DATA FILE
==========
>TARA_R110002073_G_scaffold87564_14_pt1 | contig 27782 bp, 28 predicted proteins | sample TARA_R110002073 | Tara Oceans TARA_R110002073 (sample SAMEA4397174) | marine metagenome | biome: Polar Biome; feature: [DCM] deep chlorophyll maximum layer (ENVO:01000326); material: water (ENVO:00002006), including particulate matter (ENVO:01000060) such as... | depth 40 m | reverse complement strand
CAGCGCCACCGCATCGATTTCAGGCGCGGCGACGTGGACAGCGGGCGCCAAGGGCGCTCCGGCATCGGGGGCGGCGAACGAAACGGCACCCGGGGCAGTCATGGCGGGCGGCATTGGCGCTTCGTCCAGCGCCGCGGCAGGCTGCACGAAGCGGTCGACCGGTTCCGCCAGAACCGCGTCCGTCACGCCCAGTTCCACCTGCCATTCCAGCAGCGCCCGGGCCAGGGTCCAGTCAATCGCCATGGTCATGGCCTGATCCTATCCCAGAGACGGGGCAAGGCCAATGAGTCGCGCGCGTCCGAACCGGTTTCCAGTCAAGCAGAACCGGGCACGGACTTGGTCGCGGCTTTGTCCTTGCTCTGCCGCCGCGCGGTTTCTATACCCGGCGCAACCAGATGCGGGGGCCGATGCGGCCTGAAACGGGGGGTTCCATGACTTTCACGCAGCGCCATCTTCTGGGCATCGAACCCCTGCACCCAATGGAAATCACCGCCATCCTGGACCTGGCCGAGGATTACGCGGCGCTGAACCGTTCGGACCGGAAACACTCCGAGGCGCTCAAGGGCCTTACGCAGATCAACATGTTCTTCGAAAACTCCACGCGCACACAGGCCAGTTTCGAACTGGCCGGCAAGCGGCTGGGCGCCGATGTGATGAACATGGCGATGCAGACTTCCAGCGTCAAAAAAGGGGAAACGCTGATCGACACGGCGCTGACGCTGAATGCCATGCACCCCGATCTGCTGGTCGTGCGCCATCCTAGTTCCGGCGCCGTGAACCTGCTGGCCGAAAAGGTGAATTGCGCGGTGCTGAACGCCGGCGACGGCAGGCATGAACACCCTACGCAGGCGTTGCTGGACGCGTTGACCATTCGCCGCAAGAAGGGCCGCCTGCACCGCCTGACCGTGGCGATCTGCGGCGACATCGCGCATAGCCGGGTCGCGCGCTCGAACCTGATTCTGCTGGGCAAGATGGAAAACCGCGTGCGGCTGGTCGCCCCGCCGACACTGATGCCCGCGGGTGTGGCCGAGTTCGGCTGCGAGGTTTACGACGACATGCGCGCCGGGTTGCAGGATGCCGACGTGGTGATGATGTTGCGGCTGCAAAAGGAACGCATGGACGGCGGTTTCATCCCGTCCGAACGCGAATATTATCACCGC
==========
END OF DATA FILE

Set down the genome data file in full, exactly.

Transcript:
>TARA_R110002073_G_scaffold87564_14_pt1 | contig 27782 bp, 28 predicted proteins | sample TARA_R110002073 | Tara Oceans TARA_R110002073 (sample SAMEA4397174) | marine metagenome | biome: Polar Biome; feature: [DCM] deep chlorophyll maximum layer (ENVO:01000326); material: water (ENVO:00002006), including particulate matter (ENVO:01000060) such as... | depth 40 m | reverse complement strand
CAGCGCCACCGCATCGATTTCAGGCGCGGCGACGTGGACAGCGGGCGCCAAGGGCGCTCCGGCATCGGGGGCGGCGAACGAAACGGCACCCGGGGCAGTCATGGCGGGCGGCATTGGCGCTTCGTCCAGCGCCGCGGCAGGCTGCACGAAGCGGTCGACCGGTTCCGCCAGAACCGCGTCCGTCACGCCCAGTTCCACCTGCCATTCCAGCAGCGCCCGGGCCAGGGTCCAGTCAATCGCCATGGTCATGGCCTGATCCTATCCCAGAGACGGGGCAAGGCCAATGAGTCGCGCGCGTCCGAACCGGTTTCCAGTCAAGCAGAACCGGGCACGGACTTGGTCGCGGCTTTGTCCTTGCTCTGCCGCCGCGCGGTTTCTATACCCGGCGCAACCAGATGCGGGGGCCGATGCGGCCTGAAACGGGGGGTTCCATGACTTTCACGCAGCGCCATCTTCTGGGCATCGAACCCCTGCACCCAATGGAAATCACCGCCATCCTGGACCTGGCCGAGGATTACGCGGCGCTGAACCGTTCGGACCGGAAACACTCCGAGGCGCTCAAGGGCCTTACGCAGATCAACATGTTCTTCGAAAACTCCACGCGCACACAGGCCAGTTTCGAACTGGCCGGCAAGCGGCTGGGCGCCGATGTGATGAACATGGCGATGCAGACTTCCAGCGTCAAAAAAGGGGAAACGCTGATCGACACGGCGCTGACGCTGAATGCCATGCACCCCGATCTGCTGGTCGTGCGCCATCCTAGTTCCGGCGCCGTGAACCTGCTGGCCGAAAAGGTGAATTGCGCGGTGCTGAACGCCGGCGACGGCAGGCATGAACACCCTACGCAGGCGTTGCTGGACGCGTTGACCATTCGCCGCAAGAAGGGCCGCCTGCACCGCCTGACCGTGGCGATCTGCGGCGACATCGCGCATAGCCGGGTCGCGCGCTCGAACCTGATTCTGCTGGGCAAGATGGAAAACCGCGTGCGGCTGGTCGCCCCGCCGACACTGATGCCCGCGGGTGTGGCCGAGTTCGGCTGCGAGGTTTACGACGACATGCGCGCCGGGTTGCAGGATGCCGACGTGGTGATGATGTTGCGGCTGCAAAAGGAACGCATGGACGGCGGTTTCATCCCGTCCGAACGCGAATATTATCACCGC